Blizzard Warning, High Winds And Possible Floods
The storm system arriving today will produce several feet of snow in the Sierra Nevada, accompanied by high winds leading to blizzard/whiteout conditions.
Travel will be dangerous to nearly impossible, and is strongly discouraged.
A Winter Storm Warning for the Sierra Nevada above 5,000 feet, remains in effect until 4 AM Friday.
Additionally, a rare Blizzard Warning has been issued for the Sierra Nevada above 6,500 feet, from 7 PM Wednesday through noon on Thursday.
Total snow accumulations above the 7,000 foot elevation, will range between two to six feet.
Winds gusting to as high as eighty-five mph, will cause blizzard/whiteout conditions in blowing snow. This could also cause extensive tree damage.
A High Wind Warning has been issued for the Mother Lode, which is in effect from 4 PM this afternoon to 2 AM Thursday.
Winds of twenty-five to thirty-five mph are expected with gusts ranging from fifty-five to sixty-five mph.
Some of the probable impacts will include power outages, downed trees and difficult driving conditions.
Additionally, a Wind Advisory is in effect for the Northern San Joaquin Valley, from 4 PM this afternoon to 2 AM PST Thursday.
Winds of twenty-five to thirty-five mph are likely with gusts ranging from forty-five to fifty-five mph.
Also, a Flood Watch remains in effect for both the Mother Lode and the Northern San Joaquin Valley, from this afternoon through Thursday morning.
Rainfall amounts of one to two inches is possible in the Central Valley. Two to four inches of rain is forecast for the Mother Lode.
Periods of heavy rain, along with the strong winds, will make driving difficult.
There is the potential for some localized ponding of water on roadways. Rises on small streams and creeks could lead to flooding.
Finally, a Flash Flood Watch has been issued for the Sierra Nevada below 7,000 feet, from this afternoon through Thursday evening.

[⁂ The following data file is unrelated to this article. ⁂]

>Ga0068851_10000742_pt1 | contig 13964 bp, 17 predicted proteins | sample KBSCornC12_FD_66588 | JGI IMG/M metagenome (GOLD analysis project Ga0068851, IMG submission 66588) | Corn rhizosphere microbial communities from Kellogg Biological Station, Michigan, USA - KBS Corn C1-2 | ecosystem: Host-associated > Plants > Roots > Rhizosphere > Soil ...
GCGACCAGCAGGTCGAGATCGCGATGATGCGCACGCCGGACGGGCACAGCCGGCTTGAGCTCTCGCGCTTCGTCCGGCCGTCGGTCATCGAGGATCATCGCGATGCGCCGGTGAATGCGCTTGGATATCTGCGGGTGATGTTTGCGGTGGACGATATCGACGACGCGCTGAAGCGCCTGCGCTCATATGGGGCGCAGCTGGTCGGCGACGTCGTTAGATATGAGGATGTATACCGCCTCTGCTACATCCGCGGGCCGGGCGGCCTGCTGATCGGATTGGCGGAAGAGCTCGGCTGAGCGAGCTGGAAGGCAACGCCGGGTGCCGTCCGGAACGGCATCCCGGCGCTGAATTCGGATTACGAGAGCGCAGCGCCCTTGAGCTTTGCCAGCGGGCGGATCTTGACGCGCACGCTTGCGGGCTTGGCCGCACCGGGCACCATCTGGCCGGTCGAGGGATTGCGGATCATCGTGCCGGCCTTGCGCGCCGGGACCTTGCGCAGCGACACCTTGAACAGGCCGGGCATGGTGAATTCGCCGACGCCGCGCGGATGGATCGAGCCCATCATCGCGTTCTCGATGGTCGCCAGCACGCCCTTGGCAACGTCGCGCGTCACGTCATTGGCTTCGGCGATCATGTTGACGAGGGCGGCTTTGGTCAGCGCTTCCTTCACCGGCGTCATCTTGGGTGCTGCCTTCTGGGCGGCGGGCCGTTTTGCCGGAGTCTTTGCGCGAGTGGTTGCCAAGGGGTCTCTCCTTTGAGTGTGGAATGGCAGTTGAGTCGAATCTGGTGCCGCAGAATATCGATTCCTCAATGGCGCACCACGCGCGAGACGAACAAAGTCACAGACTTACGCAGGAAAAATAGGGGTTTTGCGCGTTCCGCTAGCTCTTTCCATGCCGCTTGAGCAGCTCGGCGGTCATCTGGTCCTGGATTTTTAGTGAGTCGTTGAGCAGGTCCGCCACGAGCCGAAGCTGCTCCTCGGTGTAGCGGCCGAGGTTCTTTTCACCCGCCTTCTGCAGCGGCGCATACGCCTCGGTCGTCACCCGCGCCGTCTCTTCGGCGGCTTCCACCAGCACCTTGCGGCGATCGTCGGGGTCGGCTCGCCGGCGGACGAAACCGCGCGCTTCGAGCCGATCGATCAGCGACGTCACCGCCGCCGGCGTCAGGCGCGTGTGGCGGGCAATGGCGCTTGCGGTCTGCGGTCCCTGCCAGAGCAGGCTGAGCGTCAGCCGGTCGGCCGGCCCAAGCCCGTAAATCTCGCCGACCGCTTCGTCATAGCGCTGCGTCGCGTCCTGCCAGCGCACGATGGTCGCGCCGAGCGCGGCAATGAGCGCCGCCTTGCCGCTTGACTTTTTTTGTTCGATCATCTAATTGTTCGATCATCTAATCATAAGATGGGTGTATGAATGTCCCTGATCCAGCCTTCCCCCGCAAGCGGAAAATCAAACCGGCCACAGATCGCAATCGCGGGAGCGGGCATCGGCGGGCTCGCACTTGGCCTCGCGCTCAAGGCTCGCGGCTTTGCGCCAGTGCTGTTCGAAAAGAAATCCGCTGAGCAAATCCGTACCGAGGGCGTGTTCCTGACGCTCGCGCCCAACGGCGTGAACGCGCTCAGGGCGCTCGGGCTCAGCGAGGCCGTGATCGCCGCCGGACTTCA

Heavy rain may lead to excessive runoff, rising water levels on area rivers and streams and present the threat of flash flooding.
Mud slides, rock slides and debris flows are possible in some locations, especially in the vicinity of the Ferguson burn scar.
Some roads may become closed, impassable, or washed out.
A Winter Storm Warning means there will be snow covered roads and limited visibilities. Travel is not recommended while the Warning is in effect. If you must travel, keep an extra flashlight, food and water in your vehicle in case of an emergency.
A Blizzard Warning means severe winter weather conditions are expected or occurring. Falling and blowing snow with strong winds and poor visibilities are likely. This will lead to whiteout conditions, making travel extremely dangerous. Do not travel. If you must travel, have a winter survival kit with you. If you get stranded, stay with your vehicle.
A High Wind Warning means a hazardous high wind event is expected or occurring. Sustained wind speeds of at least 40 mph or gusts of 58 mph or more can lead to property damage.
A Wind Advisory means that winds of 40 mph are expected. Winds this strong can make driving difficult, especially for high profile vehicles. Use extra caution.
A Flood Watch means there is a potential for flooding based on current forecasts. You should monitor later forecasts and be alert for possible Flood Warnings. Those living in areas prone to flooding should be prepared to take action should flooding develop.
A Flash Flood Watch means that conditions may develop that lead to flash flooding. Flash flooding is a VERY DANGEROUS SITUATION. You should monitor National Weather Forecasts and be prepared to move to a safe location should Flash Flood Warnings be issued. If you live in a flood prone area, this would be a good time to review an emergency escape plan in the event high water or a debris flow threatens your home.